• The efficient enzymatic detection of damaged bases concealed in the DNA double helix is an essential step during DNA repair in all cells. Emergent structural and mechanistic approaches have provided glimpses into this enigmatic molecular recognition event in several systems. A ubiquitous feature of these essential reactions is the binding of the damaged base in an extrahelical binding mode. The reaction pathway by which this remarkable extrahelical state is achieved is of great interest and even more debate.
slide22

X-Ray structure of human uracil–DNA glycosylase (UDG) in complex with a 10-bp DNA containing a U·G base pair. Mismatch flipped out. DNA helix stabilized by aa plug.

Catalysis is by GAB, but activity is not abolished by loss of the acid residue in the active site. Conformational strain helps drive the reaction!!

aa plug prevents base from flipping back into helix.

slide23

Base excision repair of alkylated DNA by AlkD in Bacillus cereus.

Lack of +

adds stability

THF

Resembles apurinc DNA

a, AlkD catalyses the hydrolysis of the N-glycosidic bond to liberate an abasic site and free nucleobase (100X rate increase over spontaneous depurination). The enzyme is specific for positively charged N3-methyladenine (a) and N7-methylguanine (b). c, d, Structures used to trap AlkD in complex with alkylated and abasic DNA. e, Crystal structure of AlkD bound to 3d3mA-DNA. Each of the six HEAT repeats is coloured red-to-violet. The DNA is coloured silver with the 3d3mA nucleotide colored magenta.

EH Rubinson et al.Nature000, 1-6 (2010) doi:10.1038/nature09428

alkd consists of heat repeats
alkD consists of HEAT repeats
  • HEAT: domain found in a number of cytoplasmic proteins including Huntingtin, elongation factor 3 (EF3), protein phosphatase 2A (PP2A), and the yeast PI3-kinaseTOR1and form rod-like helical structures
  • A substantial number of HEAT repeats have been detected in proteins involved in translation including all eIF4Gs!
slide25

Figure S3. DNA binding by the HEAT repeats of AlkD. Electrostatic surface potential (blue, positive; red, negative) of AlkD showing a high degree of positive charge within the concave DNA binding cleft. Structure based sequence alignment of HEAT repeats. Residues that contact the DNA in both substrate (3d3mA•T, G•T) and product (THF•T, THF•C) complexes are highlighted yellow, residues contacting the DNA in only substrate or only product are highlighted blue and magenta, respectively.

slide26

Crystal structures of AlkD in complex with 3d3mA-DNA (a) and THF-DNA (b).

EH Rubinson et al.Nature000, 1-6 (2010) doi:10.1038/nature09428

The modified 3d3mA and tetrahydrofuran (THF) nucleotides are colored blue, and the opposing thymine is magenta.

slide27

DNA positioned along +charged concave surface of alkD

Contacts 10 bp

Contacts cluster around mismatch

Fewer contacts on lesion strand

slide28

Both 3m3A and THF reside on the face of the DNA duplex NOT in contact with the protein whereas the compelement is nestled in the enzyme cleft.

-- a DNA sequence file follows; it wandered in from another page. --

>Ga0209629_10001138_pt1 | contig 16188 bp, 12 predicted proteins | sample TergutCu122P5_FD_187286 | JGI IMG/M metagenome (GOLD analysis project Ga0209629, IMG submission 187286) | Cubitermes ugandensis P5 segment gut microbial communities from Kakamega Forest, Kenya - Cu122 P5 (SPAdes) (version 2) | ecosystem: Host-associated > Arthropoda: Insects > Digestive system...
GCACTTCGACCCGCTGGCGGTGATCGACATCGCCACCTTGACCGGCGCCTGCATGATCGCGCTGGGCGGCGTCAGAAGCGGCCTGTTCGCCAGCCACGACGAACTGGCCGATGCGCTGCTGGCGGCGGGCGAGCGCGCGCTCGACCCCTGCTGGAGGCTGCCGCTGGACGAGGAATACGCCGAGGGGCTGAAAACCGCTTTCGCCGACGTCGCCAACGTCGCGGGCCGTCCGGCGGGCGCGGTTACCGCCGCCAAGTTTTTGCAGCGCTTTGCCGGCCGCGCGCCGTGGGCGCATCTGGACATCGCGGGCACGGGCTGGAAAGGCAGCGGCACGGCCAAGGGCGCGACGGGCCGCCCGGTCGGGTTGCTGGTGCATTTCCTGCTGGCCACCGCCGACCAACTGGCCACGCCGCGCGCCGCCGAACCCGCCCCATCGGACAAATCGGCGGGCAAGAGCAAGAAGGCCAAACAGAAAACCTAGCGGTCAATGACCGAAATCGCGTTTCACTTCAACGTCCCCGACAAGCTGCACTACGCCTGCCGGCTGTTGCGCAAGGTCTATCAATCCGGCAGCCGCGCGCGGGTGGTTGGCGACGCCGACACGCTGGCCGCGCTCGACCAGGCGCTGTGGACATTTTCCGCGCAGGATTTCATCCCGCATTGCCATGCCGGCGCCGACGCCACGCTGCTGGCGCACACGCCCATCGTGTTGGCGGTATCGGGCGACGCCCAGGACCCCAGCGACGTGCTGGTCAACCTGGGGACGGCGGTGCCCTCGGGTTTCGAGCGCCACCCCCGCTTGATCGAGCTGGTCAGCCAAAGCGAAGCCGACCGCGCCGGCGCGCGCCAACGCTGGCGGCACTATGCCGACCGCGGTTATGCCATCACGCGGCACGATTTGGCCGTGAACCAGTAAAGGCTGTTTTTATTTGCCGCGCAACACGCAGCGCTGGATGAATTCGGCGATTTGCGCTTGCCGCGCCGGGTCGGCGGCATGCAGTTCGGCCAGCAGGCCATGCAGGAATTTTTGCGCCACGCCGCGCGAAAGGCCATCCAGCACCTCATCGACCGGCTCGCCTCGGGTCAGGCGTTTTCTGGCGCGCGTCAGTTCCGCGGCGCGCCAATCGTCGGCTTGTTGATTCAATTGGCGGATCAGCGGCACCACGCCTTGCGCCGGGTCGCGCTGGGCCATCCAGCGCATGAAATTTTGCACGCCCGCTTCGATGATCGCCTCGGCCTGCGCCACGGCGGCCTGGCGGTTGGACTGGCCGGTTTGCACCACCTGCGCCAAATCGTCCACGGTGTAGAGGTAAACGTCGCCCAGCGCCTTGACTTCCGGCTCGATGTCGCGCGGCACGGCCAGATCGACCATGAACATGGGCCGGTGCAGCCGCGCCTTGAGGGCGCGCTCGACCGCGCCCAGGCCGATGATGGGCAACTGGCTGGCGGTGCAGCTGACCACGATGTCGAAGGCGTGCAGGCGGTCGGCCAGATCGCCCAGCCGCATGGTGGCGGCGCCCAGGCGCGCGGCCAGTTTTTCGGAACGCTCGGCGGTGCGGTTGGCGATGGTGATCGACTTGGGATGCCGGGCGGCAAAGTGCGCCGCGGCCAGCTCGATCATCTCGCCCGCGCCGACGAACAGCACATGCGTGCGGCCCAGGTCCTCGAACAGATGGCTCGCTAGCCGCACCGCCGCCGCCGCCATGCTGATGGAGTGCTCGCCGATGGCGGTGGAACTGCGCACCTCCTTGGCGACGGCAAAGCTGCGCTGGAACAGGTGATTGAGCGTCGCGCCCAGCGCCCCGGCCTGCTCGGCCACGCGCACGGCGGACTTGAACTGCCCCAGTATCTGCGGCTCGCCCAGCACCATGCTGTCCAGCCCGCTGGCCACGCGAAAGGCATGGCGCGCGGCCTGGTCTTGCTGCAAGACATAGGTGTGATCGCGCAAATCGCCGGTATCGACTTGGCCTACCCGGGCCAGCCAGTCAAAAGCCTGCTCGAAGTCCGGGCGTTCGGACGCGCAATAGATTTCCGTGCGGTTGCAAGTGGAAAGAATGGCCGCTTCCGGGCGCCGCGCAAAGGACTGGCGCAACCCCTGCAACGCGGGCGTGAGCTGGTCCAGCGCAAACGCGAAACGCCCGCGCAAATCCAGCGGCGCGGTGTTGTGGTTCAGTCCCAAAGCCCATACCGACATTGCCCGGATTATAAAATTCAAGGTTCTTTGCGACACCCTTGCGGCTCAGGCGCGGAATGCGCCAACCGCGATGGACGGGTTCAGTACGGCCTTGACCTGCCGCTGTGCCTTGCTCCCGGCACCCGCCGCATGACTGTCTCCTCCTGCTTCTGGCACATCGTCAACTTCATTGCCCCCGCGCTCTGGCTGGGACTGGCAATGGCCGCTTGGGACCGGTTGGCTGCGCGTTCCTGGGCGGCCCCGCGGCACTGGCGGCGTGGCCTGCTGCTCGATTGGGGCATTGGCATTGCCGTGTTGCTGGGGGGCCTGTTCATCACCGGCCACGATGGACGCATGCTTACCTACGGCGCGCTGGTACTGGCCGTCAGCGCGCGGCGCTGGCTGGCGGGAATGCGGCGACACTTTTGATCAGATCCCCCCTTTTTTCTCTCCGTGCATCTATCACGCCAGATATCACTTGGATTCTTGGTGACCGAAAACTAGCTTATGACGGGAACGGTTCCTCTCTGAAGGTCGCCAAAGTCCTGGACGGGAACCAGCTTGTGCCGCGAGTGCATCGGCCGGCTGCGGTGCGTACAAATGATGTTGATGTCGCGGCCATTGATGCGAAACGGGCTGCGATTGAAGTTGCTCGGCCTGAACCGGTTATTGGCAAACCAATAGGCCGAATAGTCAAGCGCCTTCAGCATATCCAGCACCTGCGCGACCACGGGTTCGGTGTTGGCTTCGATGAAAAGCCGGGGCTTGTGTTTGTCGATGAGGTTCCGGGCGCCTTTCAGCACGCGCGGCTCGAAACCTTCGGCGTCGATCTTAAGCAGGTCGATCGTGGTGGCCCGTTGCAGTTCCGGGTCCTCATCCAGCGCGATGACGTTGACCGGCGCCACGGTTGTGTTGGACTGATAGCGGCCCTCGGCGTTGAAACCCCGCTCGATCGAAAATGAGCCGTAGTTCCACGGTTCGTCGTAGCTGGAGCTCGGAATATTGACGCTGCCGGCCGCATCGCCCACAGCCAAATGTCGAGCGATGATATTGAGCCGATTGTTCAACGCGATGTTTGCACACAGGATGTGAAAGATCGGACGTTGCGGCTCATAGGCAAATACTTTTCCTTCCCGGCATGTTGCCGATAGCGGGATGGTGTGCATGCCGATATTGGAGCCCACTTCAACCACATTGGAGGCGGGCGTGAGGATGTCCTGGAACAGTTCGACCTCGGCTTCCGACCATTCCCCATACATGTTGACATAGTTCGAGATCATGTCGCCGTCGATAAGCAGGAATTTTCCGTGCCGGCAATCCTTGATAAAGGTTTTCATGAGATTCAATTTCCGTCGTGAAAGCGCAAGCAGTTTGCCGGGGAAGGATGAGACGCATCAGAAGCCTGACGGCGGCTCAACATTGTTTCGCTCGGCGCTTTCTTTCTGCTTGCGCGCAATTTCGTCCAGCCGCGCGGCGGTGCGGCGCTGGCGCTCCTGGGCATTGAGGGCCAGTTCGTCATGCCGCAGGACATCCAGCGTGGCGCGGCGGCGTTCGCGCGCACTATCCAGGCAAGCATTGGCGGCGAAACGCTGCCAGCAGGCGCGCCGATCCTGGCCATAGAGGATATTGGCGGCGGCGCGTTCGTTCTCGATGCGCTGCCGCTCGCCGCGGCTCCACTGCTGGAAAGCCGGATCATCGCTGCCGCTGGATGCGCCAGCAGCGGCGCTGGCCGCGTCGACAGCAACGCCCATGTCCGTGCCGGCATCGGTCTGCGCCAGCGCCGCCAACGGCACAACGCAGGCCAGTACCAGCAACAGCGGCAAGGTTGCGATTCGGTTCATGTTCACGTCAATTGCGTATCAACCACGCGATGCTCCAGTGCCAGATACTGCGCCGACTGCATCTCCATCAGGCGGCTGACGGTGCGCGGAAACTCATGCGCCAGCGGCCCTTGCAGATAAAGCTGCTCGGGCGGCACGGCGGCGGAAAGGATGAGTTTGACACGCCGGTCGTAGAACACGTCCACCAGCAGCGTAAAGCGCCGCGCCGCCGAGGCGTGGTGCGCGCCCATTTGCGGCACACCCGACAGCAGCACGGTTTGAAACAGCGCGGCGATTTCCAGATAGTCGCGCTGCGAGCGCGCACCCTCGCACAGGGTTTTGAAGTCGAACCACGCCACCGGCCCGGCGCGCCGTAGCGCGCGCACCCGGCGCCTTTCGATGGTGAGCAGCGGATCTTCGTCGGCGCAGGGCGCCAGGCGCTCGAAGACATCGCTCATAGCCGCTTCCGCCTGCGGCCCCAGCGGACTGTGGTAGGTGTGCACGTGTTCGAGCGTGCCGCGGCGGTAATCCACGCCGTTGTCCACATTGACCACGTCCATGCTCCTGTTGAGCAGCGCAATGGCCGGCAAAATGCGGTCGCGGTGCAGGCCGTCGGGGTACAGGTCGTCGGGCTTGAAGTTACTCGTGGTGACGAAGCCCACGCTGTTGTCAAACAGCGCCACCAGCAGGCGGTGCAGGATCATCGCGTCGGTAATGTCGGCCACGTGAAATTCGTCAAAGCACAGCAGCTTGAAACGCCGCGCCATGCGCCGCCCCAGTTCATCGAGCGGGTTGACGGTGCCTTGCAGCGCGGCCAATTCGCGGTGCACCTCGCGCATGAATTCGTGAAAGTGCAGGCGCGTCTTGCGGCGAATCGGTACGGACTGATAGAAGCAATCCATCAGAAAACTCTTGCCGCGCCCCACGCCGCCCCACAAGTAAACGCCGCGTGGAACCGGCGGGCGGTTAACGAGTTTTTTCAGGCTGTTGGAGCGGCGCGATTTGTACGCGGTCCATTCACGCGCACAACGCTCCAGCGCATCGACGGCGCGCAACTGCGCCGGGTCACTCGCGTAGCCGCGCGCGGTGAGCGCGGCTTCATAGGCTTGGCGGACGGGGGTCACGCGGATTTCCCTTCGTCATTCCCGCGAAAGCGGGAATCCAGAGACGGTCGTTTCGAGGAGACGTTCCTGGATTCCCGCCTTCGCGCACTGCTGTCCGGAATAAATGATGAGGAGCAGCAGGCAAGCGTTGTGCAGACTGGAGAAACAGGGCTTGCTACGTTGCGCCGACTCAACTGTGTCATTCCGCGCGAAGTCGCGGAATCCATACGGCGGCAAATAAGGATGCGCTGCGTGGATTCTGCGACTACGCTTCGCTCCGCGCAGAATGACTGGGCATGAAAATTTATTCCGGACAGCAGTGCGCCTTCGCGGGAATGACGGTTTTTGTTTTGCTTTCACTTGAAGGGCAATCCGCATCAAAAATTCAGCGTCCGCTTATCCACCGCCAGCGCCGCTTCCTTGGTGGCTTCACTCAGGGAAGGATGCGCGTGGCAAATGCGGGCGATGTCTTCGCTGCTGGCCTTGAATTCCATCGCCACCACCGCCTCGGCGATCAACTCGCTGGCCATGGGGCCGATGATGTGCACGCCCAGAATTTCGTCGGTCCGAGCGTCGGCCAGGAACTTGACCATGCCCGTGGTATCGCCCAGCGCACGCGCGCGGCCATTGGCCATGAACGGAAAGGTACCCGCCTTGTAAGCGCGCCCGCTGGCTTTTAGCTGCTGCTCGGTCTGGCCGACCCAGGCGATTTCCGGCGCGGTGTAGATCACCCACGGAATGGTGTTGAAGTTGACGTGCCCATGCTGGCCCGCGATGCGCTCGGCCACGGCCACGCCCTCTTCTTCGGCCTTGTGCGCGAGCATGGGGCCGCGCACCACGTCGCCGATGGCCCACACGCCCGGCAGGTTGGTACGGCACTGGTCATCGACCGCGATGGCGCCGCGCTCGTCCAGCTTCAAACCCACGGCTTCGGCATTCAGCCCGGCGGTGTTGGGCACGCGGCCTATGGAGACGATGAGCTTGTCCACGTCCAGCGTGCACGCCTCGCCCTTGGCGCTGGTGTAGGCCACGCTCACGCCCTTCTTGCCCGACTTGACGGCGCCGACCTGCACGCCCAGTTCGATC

This THF trapped complex shows the abasic site rotated 90o around the PD backbone where it is totally solvent exposed!!

Opposing T has slipped out of helix into DNA minor groove!!

Backbone distorted

NO aa PLUG

DNA duplex has collapsed to retain stacking interactions.

slide29

Recognition of DNA damage by AlkD.

a, 3d3mA-DNA (substrate) complex.

b, THF-DNA (product) complex.

Dashed arrows denote displacement of THF and opposing thymine from their positions in B-DNA. Hydrogen bonds are shown as dashed lines. Views are down the DNA helix axis.

slide30

Remodelling of a G•T wobble base pair by AlkD.

a, AlkD–G•T-DNA complex viewed down the helical axis. b, The structure of a G•T wobble base pair in DNA alone is superimposed onto the AlkD–G•T complex. Steric clashes between the protein and DNA are highlighted by yellow stars, and disrupted hydrogen bonds (dashed lines) are shown by a red X. c, Relative single-turnover rates (kst) of 7mG excision from a 25mer oligonucleotide duplex by wild-type AlkD and the indicated AlkD mutants.

AlkD seems to detect DNA duplex destabilization rather than specifically recognizing modified bases. Protein restructures the wobble and disrupts base stacking.

slide31

Solvent exposure increases the lifetime that spontaneous depurination is likely to occur!!!The phosphate groups on the DNA may participate in the rate enhancement by positioning water molecules for solvent attack on the glycoside bond.

slide32

AlkD captures the DNA in an orientation that holds the orphaned base next to the protein and exposes the lesion to a hydrolytic environment. The distorted DNA conformation is stabilized not by a side chain plug, but by stacking of flanking base pairs as a result of both lesion and orphaned base flipping. Phosphate (gold “P”) assisted hydrolysis could occur either by positioning of the water molecules adjacent to the C1' carbon in a dissociative hydrolysis reaction, or through stabilization of an oxocarbenium ion intermediate

Figure S12. Proposed mechanism for how AlkD facilitates hydrolysis of N3 and N7-alkylpurines by distorting the DNA backbone.

slide33

Methylation and mismatch repair

Really only understood well in E.coli.

The methylation occurs at the N6 of adenines in (5′)GATC sequences.

(palindrome)

Dam=DNA adenine methylation

double strand repair
Double strand repair
  • Homologous end-joining
    • damaged site is copied from the other chromosome by special recombination proteins
double strand repair35
Double strand repair
  • Nonhomologous end-joining
    • only in emergency situations
    • two broken ends of DNA are joined together
    • a couple of nucleotides are cut from both of the strands
    • ligase joins the strands together
cell cycle and dna repair
Cell Cycle and DNA repair
  • Cell cycle is delayed if there is a lot of DNA damage.
  • Repairing DNA as well as signals sent by damaged DNA delays progression of cell cycle.

This ensures that DNA damages are repaired before the cell divides